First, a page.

Marantha Waters, the doctrinaire consumptive whose first-person account begins T.C. Boyle’s latest novel, ranks among that writer’s most memorable and miserable protagonists. The 38-year-old housewife, exiled to the sand-swept, uninhabited island of San Miguel off the coast of California, must grapple with isolation, debilitating spasms, a manipulative daughter, stinky livestock, and a brutish husband, the aptly named Will, who has dragged her here from San Francisco so he can live out his bucolic fantasy of becoming a shepherd.
Worst of all, Marantha
Blame the island. Boyle can’t get enough of it. It’s the second time in a row, following last year’s “When the Killing’s Done,’’ that Boyle has set one of his books in California’s Channel Islands. This time around, the island represents all sorts of things. It means something different to each member of the two families who move there a half-century apart, and Boyle never lets us forget it. For Marantha, it’s a frightening place to live out her last days. For the rest of the characters, through which Boyle lays out the history of San Miguel before it became a naval bombing range and, finally, a state park, the island is frontier, prison, refuge, and workplace.
The start of “San Miguel’’ allows Boyle to try his hand at a horror story. Sure, horrific things happen in his earlier works — hippie rape in “Drop City,’’ the homicidal rampage in “The Women’’ — but all were colored by Boyle’s patented archness, brief flashes of inhumanity within otherwise winking fictional worlds.
Marantha’s story is different. She’s dying from a terrible, humiliating illness, and Boyle can’t even bring himself to make fun of her, even though her worldview is just as risible, its conventions as paper-thin, as those of his other characters. Instead he immerses the reader in her anger and pain, instilling of all things empathy.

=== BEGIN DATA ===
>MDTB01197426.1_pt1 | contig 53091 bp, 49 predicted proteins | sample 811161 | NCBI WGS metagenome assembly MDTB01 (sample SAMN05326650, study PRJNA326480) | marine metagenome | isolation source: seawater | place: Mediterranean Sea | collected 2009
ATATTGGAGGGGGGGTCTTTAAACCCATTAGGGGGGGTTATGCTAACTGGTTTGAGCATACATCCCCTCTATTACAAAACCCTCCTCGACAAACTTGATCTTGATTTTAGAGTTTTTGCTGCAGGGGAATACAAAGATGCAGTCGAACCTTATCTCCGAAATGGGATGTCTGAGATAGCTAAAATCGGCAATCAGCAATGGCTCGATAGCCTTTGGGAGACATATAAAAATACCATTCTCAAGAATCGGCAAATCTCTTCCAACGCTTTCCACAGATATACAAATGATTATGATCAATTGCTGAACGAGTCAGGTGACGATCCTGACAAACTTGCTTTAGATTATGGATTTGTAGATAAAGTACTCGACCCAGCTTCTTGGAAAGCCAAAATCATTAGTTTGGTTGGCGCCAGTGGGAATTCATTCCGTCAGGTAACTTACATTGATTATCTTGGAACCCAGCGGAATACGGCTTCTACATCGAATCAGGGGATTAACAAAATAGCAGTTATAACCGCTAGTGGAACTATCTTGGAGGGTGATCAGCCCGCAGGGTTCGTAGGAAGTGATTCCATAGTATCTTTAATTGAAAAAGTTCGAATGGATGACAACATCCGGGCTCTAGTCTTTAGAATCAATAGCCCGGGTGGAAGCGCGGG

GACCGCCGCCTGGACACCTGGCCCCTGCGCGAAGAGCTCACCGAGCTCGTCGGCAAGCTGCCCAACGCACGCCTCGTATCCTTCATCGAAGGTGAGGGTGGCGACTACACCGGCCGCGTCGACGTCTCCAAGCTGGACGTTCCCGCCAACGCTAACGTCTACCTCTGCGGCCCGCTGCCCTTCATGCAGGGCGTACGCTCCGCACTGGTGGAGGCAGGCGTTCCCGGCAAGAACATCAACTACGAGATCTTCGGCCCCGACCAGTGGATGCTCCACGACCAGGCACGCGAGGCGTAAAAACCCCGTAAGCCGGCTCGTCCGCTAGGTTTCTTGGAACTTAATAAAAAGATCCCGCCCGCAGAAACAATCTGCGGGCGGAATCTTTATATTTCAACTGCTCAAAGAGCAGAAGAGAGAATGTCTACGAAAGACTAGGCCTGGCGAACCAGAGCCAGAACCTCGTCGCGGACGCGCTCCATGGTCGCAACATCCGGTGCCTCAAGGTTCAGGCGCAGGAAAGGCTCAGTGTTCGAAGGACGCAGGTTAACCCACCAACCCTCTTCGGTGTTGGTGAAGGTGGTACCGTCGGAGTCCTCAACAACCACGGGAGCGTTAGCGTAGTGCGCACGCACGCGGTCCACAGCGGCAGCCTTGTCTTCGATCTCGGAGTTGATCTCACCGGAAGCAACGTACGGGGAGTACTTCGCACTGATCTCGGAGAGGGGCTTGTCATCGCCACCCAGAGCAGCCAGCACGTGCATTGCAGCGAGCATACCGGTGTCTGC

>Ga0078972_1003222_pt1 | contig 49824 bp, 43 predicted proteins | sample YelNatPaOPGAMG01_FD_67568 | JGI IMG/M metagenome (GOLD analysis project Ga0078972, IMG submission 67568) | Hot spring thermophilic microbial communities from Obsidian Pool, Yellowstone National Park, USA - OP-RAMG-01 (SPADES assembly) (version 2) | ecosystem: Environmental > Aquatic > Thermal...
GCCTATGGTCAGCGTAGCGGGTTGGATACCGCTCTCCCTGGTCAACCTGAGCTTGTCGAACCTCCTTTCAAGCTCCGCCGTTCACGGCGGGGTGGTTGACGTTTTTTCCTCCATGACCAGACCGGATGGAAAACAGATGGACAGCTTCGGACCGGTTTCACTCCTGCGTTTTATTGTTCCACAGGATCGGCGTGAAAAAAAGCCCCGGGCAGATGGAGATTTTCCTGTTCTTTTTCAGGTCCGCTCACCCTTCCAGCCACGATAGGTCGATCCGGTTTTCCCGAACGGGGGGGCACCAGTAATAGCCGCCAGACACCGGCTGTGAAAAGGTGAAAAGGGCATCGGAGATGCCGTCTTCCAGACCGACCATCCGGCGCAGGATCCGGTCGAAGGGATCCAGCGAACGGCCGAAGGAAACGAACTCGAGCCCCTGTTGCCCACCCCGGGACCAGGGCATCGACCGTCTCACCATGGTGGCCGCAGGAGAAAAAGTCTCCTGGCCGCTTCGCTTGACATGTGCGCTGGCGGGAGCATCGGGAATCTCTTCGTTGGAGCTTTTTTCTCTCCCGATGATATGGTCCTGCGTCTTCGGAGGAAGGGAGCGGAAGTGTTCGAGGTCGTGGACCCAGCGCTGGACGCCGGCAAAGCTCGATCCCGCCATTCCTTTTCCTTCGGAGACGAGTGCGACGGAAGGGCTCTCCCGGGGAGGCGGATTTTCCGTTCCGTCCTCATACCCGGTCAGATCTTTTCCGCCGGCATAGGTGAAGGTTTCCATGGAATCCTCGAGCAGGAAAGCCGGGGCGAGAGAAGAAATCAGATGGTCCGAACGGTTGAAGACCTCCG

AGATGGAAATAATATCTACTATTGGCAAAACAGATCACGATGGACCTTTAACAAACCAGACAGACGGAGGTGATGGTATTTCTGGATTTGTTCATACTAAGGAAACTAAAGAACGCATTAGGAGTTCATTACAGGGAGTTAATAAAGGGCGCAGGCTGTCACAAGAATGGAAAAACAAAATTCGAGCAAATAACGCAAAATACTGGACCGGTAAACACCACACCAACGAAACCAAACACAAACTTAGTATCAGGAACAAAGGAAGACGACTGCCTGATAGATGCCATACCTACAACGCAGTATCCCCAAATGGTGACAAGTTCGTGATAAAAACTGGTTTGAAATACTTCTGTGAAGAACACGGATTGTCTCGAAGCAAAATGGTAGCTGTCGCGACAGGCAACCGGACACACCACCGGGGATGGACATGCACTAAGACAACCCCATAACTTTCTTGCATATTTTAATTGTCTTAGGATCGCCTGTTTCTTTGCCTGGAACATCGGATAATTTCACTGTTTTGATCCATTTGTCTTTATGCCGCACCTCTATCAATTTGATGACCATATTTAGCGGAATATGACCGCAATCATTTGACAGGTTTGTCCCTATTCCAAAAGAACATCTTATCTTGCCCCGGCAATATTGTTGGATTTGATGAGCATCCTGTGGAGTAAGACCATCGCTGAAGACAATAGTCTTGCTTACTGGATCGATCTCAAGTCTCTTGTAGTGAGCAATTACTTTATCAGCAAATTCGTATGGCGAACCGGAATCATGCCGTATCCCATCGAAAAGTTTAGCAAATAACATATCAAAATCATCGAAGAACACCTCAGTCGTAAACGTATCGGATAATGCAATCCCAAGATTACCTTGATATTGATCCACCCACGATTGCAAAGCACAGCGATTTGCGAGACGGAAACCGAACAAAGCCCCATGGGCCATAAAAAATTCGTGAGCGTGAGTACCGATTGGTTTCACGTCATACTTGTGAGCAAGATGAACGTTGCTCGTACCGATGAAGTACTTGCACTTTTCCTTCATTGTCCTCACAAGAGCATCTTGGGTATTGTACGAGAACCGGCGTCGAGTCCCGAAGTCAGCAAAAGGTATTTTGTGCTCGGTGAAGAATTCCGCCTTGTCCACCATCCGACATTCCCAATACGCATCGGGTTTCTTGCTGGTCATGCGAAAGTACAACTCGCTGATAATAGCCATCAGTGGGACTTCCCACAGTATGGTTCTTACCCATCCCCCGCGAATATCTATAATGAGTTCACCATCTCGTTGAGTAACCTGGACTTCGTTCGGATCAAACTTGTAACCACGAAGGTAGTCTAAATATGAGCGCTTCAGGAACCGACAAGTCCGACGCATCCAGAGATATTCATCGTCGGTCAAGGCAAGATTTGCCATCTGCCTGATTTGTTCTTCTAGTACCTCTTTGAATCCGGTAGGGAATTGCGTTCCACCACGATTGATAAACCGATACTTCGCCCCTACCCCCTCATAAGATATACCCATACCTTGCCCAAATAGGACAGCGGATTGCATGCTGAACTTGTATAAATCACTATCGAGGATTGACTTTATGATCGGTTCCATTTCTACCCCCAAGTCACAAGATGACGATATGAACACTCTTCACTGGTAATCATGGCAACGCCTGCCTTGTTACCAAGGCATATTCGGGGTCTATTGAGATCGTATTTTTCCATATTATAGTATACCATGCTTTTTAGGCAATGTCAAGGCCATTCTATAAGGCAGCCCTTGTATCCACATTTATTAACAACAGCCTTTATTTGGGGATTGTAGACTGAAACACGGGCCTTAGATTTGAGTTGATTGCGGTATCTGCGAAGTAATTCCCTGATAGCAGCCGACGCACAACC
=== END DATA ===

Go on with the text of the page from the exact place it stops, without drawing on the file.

Luckily for the oversensitive, Marantha’s inevitable death happens early enough in the book that the reader is spared “Tin Drum’’-grade heaviness for the bulk of it. The next section picks up with Edith, her willful daughter, whose sole desire is to be free of the soul-crushing isolation of the devastatingly boring island. Most of the time, Edith stars in her own teenage girl opera, by turns fueled and derailed by the grim realities and consequences of her mother’s illness and death. She is attuned to au courant fashions and dramatic flourishes like “cruel irony”; she resolves to be an actress.
The final third of the novel is given over to Elise Lester, a relatively self-aware, empowered woman of the 1930s. Although she is yet another 38-year-old married to a damaged, obstinate veteran-cum-shepherd determined on becoming master of all he surveys, Elise is content. She maintains a healthy attitude when confronted with hubby Herbie’s frightening depressive episodes and reins herself in when he spends the night polishing his many guns, which he then mounts to their parlor wall.
Everyone knows what happens when a gun appears in a story. Even so, Boyle maintains jubilance throughout Elise’s narrative. Although the pitch rarely ascends to his usual whip-smart playfulness, the final third of the novel is undeniably the most pleasurable to read.
This incongruous joy manifests a strange truth about the book: The dramatic variance of its modes makes it less novel than triptych. Ultimately, these three stories never quite come together in a satisfactory way.
It’s tempting to blame the source material. In an author’s note, Boyle explains that he has based his narrative on the lives and personal accounts of actual inhabitants. However, as he reminds us, “San Miguel’’ is a work of fiction — one that doesn’t succeed quite as well as Boyle’s best novels have.
The most interesting thing about “San Miguel’’ is its difference from Boyle’s other work. It would be unfair to expect an author trying on an entirely new style to do so without a few bumps. But what “San Miguel” lacks in cohesion, it almost makes up for in glorious descriptions.